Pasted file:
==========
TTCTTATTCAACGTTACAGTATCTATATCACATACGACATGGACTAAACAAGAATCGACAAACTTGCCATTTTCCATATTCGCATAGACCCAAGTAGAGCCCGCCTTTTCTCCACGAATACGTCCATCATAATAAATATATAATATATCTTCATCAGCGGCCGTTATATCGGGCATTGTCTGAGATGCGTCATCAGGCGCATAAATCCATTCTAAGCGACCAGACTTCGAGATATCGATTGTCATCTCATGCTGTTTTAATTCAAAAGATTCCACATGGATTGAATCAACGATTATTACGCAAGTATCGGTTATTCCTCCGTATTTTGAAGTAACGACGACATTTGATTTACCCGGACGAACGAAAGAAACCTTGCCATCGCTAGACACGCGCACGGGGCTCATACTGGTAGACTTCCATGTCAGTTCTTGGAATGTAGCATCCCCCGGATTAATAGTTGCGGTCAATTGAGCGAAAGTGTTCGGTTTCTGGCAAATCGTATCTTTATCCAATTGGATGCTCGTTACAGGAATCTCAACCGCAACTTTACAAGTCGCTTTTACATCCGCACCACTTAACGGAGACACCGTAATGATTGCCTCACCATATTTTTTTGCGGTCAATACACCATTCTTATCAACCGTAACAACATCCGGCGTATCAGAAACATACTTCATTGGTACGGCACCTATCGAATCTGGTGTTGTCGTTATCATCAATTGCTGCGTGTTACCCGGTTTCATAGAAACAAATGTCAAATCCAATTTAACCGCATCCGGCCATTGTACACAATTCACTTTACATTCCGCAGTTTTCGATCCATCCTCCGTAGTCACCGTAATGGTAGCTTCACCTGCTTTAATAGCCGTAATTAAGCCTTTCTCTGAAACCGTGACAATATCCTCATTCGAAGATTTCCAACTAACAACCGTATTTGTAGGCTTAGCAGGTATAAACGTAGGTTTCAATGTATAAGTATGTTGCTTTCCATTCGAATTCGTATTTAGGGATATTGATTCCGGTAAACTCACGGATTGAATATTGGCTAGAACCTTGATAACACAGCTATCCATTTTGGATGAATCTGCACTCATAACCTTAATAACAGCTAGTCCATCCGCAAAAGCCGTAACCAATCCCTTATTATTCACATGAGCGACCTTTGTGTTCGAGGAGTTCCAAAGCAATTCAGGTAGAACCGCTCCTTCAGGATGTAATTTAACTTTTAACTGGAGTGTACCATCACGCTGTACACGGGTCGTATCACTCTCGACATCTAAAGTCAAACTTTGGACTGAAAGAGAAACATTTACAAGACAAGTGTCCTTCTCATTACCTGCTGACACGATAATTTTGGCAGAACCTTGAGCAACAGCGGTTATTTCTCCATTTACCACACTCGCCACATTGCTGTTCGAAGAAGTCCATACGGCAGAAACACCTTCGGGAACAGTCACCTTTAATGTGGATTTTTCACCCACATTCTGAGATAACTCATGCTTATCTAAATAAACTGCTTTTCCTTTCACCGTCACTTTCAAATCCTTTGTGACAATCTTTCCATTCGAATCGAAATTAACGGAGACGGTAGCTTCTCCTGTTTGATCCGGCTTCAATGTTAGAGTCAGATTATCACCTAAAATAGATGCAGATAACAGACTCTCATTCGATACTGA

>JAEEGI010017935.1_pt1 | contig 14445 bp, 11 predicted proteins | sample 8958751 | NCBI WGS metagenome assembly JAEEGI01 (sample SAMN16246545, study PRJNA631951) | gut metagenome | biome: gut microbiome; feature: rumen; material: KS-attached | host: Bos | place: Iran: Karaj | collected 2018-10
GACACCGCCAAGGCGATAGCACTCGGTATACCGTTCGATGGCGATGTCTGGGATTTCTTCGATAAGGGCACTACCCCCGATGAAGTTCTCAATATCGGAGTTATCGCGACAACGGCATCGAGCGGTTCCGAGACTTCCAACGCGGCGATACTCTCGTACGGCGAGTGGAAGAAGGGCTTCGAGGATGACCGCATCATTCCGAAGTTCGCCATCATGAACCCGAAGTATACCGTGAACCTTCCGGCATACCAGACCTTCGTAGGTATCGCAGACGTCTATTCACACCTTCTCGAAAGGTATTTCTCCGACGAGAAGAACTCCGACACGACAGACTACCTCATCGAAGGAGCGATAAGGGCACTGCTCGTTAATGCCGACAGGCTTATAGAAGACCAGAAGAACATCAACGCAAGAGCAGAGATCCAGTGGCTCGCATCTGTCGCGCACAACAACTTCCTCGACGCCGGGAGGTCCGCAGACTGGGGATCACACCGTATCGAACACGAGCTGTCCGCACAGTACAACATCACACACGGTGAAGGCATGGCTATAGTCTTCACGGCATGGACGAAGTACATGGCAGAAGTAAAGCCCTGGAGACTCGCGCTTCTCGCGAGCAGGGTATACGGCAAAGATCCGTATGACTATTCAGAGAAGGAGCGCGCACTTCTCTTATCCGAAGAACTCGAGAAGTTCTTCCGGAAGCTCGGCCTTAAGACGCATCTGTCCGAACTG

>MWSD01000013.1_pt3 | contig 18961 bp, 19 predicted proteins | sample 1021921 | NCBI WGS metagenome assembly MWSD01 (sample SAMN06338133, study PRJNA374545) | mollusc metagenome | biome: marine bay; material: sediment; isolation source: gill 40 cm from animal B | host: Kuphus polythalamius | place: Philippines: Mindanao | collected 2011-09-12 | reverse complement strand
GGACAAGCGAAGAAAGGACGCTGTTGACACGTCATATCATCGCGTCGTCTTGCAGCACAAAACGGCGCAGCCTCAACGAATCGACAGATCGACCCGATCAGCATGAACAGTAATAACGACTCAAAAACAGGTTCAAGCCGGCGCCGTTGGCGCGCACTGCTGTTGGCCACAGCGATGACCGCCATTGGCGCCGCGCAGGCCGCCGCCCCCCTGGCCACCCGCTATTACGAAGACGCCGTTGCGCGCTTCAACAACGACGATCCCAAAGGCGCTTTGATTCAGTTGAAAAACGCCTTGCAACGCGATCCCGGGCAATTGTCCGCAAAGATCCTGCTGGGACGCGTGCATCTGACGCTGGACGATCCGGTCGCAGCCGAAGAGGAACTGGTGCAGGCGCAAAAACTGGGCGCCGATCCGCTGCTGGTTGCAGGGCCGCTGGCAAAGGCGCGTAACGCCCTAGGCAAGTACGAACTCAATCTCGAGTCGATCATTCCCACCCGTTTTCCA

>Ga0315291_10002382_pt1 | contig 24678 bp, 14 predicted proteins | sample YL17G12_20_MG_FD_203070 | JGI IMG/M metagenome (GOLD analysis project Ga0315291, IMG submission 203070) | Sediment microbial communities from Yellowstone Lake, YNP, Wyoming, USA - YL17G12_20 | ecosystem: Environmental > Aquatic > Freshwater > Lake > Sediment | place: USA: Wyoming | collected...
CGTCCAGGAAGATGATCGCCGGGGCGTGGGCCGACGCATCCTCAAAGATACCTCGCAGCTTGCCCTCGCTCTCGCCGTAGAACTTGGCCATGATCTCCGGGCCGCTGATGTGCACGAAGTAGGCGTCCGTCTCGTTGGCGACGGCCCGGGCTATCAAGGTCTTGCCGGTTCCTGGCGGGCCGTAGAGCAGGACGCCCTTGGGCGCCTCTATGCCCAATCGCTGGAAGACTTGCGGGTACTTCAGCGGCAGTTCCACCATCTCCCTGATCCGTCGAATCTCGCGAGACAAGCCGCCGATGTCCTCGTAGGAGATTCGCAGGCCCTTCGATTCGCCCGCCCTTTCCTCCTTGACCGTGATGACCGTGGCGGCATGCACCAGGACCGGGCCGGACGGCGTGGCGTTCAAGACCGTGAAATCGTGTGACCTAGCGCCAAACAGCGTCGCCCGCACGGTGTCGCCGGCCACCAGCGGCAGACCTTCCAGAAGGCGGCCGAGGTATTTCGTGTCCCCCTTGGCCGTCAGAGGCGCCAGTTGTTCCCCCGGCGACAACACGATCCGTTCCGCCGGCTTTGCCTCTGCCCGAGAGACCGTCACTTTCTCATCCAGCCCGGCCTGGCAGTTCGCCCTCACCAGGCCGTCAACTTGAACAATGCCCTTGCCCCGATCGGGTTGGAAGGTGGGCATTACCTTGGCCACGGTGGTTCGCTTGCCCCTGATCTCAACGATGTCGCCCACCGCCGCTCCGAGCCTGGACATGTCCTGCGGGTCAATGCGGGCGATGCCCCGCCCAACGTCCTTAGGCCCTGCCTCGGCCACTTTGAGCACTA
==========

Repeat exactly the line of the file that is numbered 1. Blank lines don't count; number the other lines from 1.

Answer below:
TTCTTATTCAACGTTACAGTATCTATATCACATACGACATGGACTAAACAAGAATCGACAAACTTGCCATTTTCCATATTCGCATAGACCCAAGTAGAGCCCGCCTTTTCTCCACGAATACGTCCATCATAATAAATATATAATATATCTTCATCAGCGGCCGTTATATCGGGCATTGTCTGAGATGCGTCATCAGGCGCATAAATCCATTCTAAGCGACCAGACTTCGAGATATCGATTGTCATCTCATGCTGTTTTAATTCAAAAGATTCCACATGGATTGAATCAACGATTATTACGCAAGTATCGGTTATTCCTCCGTATTTTGAAGTAACGACGACATTTGATTTACCCGGACGAACGAAAGAAACCTTGCCATCGCTAGACACGCGCACGGGGCTCATACTGGTAGACTTCCATGTCAGTTCTTGGAATGTAGCATCCCCCGGATTAATAGTTGCGGTCAATTGAGCGAAAGTGTTCGGTTTCTGGCAAATCGTATCTTTATCCAATTGGATGCTCGTTACAGGAATCTCAACCGCAACTTTACAAGTCGCTTTTACATCCGCACCACTTAACGGAGACACCGTAATGATTGCCTCACCATATTTTTTTGCGGTCAATACACCATTCTTATCAACCGTAACAACATCCGGCGTATCAGAAACATACTTCATTGGTACGGCACCTATCGAATCTGGTGTTGTCGTTATCATCAATTGCTGCGTGTTACCCGGTTTCATAGAAACAAATGTCAAATCCAATTTAACCGCATCCGGCCATTGTACACAATTCACTTTACATTCCGCAGTTTTCGATCCATCCTCCGTAGTCACCGTAATGGTAGCTTCACCTGCTTTAATAGCCGTAATTAAGCCTTTCTCTGAAACCGTGACAATATCCTCATTCGAAGATTTCCAACTAACAACCGTATTTGTAGGCTTAGCAGGTATAAACGTAGGTTTCAATGTATAAGTATGTTGCTTTCCATTCGAATTCGTATTTAGGGATATTGATTCCGGTAAACTCACGGATTGAATATTGGCTAGAACCTTGATAACACAGCTATCCATTTTGGATGAATCTGCACTCATAACCTTAATAACAGCTAGTCCATCCGCAAAAGCCGTAACCAATCCCTTATTATTCACATGAGCGACCTTTGTGTTCGAGGAGTTCCAAAGCAATTCAGGTAGAACCGCTCCTTCAGGATGTAATTTAACTTTTAACTGGAGTGTACCATCACGCTGTACACGGGTCGTATCACTCTCGACATCTAAAGTCAAACTTTGGACTGAAAGAGAAACATTTACAAGACAAGTGTCCTTCTCATTACCTGCTGACACGATAATTTTGGCAGAACCTTGAGCAACAGCGGTTATTTCTCCATTTACCACACTCGCCACATTGCTGTTCGAAGAAGTCCATACGGCAGAAACACCTTCGGGAACAGTCACCTTTAATGTGGATTTTTCACCCACATTCTGAGATAACTCATGCTTATCTAAATAAACTGCTTTTCCTTTCACCGTCACTTTCAAATCCTTTGTGACAATCTTTCCATTCGAATCGAAATTAACGGAGACGGTAGCTTCTCCTGTTTGATCCGGCTTCAATGTTAGAGTCAGATTATCACCTAAAATAGATGCAGATAACAGACTCTCATTCGATACTGA